REPORTS of teachers and staff in schools being assaulted by pupils are thankfully rare, but from time to time incidents are reported in the media.

In March last year, the Oxford Mail decided to find out just how many assaults did occur in state schools in the county.

A Freedom of Information request to Oxfordshire County Council revealed teachers and staff had been assaulted by pupils more than 4,000 times between 2009 and 2013.

The statistics showed 2,406 assaults happened in primary schools, 425 and secondary schools and 1,329 in special schools.

Police were involved in five cases and pupils were suspended or excluded from school as as result of their actions on 246 occasions.

Most of the assaults were against school staff such as teaching assistants, with 2,980 compared to 1,180 attacks on teachers.

The statistics also showed a downward trend, with 260 assaults in 2013/14 compared to 1,245 in 2009/10.

At the time county council cabinet member for education Melinda Tilley said the authority was aware of the problems and had a committee which worked with unions and schools on the issue.

Last year John Howson, a county councillor stabbed by a pupil when he was a teacher, appealed for no “knee-jerk” reactions to the death of Ann Maguire in Leeds.

The mother-of-two, 61, lost her life after she was stabbed in her classroom at Corpus Christi Catholic College.

Mr Howson, the Liberal Democrat education spokesman on Oxfordshire County Council, said her death had echoes of the time when he was stabbed by a 15-year-old in 1977 when he was a teacher in Tottenham.

But he did not favour calls to introduce American-style metal detectors to schools on the back of the tragedy.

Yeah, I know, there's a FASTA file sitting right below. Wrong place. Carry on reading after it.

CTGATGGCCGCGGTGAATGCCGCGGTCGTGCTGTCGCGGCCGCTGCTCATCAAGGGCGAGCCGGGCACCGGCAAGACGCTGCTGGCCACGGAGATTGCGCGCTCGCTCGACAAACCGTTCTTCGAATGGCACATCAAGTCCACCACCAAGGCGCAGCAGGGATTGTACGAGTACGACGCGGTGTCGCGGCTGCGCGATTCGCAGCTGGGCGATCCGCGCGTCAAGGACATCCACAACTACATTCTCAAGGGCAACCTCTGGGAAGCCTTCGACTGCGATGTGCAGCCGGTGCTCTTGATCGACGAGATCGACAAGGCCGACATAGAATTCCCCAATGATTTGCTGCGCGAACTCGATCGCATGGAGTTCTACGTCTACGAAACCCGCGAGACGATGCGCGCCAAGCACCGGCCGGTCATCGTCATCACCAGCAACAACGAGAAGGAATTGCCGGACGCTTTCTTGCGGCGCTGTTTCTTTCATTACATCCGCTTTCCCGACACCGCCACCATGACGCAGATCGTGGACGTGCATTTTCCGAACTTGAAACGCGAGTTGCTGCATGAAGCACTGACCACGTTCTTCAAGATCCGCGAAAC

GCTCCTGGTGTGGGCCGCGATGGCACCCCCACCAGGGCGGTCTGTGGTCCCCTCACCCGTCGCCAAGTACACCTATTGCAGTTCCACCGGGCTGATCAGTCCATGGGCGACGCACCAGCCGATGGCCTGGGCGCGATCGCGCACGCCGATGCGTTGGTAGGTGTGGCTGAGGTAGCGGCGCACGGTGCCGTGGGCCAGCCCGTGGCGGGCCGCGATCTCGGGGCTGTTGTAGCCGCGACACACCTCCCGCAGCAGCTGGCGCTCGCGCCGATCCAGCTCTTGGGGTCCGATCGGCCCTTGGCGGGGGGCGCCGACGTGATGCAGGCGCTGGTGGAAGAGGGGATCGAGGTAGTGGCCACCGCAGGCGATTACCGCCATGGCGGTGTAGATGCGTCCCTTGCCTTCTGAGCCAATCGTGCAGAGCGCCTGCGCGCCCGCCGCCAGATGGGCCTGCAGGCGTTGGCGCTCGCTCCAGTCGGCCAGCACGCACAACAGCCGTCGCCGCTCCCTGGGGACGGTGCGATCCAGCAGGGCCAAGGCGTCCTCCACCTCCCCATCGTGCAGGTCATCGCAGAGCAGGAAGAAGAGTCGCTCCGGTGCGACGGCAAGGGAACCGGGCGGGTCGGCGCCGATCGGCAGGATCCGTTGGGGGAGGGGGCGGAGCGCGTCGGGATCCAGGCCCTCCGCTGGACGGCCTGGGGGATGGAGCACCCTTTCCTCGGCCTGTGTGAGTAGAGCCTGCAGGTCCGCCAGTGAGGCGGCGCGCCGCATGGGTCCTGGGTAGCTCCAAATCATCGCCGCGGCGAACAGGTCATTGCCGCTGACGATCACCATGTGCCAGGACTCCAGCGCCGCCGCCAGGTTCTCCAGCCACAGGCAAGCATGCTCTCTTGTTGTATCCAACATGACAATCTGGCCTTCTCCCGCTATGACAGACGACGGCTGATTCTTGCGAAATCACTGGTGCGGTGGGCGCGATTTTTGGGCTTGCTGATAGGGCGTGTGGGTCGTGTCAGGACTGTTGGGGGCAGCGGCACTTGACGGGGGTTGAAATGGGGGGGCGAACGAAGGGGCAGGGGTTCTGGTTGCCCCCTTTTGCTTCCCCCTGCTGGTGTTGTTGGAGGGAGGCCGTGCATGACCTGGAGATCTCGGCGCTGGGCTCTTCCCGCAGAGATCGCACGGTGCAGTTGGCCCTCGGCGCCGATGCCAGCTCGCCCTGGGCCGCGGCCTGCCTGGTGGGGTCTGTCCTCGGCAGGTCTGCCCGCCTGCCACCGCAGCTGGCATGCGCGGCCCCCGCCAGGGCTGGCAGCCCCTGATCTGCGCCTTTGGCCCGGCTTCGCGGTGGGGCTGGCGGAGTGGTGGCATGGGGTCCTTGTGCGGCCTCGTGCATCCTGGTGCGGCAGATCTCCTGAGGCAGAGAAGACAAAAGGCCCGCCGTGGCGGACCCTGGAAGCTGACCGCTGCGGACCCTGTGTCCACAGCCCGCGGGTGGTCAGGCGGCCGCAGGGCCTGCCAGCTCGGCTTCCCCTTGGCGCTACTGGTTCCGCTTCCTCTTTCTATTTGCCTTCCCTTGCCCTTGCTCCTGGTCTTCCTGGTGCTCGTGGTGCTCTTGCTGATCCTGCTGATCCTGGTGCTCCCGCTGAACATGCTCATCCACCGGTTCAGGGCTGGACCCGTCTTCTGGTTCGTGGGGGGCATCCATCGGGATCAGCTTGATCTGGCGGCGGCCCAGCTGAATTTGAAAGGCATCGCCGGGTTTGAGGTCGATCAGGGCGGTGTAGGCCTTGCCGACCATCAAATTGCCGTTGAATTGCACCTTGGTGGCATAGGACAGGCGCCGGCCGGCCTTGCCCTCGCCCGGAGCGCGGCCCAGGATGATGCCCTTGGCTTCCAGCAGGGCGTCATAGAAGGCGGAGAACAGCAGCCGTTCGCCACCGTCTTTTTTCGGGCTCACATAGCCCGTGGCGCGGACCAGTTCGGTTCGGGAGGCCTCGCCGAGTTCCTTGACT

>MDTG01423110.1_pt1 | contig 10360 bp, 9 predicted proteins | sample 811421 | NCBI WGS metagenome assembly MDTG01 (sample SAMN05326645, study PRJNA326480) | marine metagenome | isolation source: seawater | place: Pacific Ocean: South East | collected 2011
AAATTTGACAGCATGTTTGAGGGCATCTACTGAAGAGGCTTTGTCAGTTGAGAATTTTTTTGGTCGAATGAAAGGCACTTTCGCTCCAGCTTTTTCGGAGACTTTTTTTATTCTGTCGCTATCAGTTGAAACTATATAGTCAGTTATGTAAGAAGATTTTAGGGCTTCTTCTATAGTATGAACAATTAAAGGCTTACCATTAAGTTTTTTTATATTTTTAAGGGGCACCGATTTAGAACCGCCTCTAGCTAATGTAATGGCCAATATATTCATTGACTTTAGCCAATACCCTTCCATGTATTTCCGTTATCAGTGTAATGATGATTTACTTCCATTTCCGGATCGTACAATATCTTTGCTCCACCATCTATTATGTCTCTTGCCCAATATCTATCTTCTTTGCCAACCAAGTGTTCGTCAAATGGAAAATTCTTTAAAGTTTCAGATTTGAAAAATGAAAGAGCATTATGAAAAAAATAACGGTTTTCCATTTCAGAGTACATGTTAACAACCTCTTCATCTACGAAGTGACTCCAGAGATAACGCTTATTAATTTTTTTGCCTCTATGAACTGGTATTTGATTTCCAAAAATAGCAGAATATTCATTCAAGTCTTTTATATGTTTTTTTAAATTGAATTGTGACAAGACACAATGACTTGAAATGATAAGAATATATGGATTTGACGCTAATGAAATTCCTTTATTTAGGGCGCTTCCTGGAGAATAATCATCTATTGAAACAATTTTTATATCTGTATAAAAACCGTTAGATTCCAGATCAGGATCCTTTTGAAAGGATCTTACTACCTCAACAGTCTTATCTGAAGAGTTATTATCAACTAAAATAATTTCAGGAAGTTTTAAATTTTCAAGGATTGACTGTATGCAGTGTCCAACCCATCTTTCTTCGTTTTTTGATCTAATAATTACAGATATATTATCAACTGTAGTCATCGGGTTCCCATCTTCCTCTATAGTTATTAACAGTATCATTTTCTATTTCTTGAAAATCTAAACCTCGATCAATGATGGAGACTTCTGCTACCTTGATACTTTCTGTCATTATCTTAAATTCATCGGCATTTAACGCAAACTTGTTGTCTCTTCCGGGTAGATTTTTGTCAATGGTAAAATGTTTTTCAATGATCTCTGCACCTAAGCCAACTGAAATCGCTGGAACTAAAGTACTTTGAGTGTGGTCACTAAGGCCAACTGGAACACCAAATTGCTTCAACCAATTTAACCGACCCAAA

He said: “As a former victim of a classroom stabbing I can empathise with the feelings of those affected.

“But metal detectors should not be necessary in all schools, and we need to know more about the circumstances of this attack on a long-serving teacher before deciding how to respond.”

The perpetrator, Will Cornick, who was 15, was jailed for life with a minimum of 20 years at Leeds Crown Court last November.

Retired primary school deputy headteacher Rosemary Harris told the Oxford Mail the stories shocked her and did not fit in with her time in education.

She said: “There is not the respect there was for teachers years ago.

“There is such pressure on staff to train pupils to pass SATs that other areas of education are left behind. It’s sad more than anything. Many troubled children simply want to be noticed, accepted or loved.

“They don’t come into schools now at the same level they did years ago. Their vocabularies are poor and they haven’t had stories read to them.”

Cutteslowe Primary School headteacher Jon Gray also said he was surprised about the statistics.

Now, more than a year later, he said local authorities should have nothing to fear from releasing such information.

He said: “The only reason schools collect this data would be to see where the issues are and improve things.

“We collect data around behaviour but we do not have any assaults or anything like that.

“I can see no reason for the local authority not to release it.

“As long as individual schools are not pointed out it is fine.

“It is interesting that the Government is doing that [holding a commission into the Freedom of Information Act] because when parties are not in Government they like the Act.

“I do not see a reason why information should not be in the public domain. If data is used for the right reasons there is nothing wrong with it.”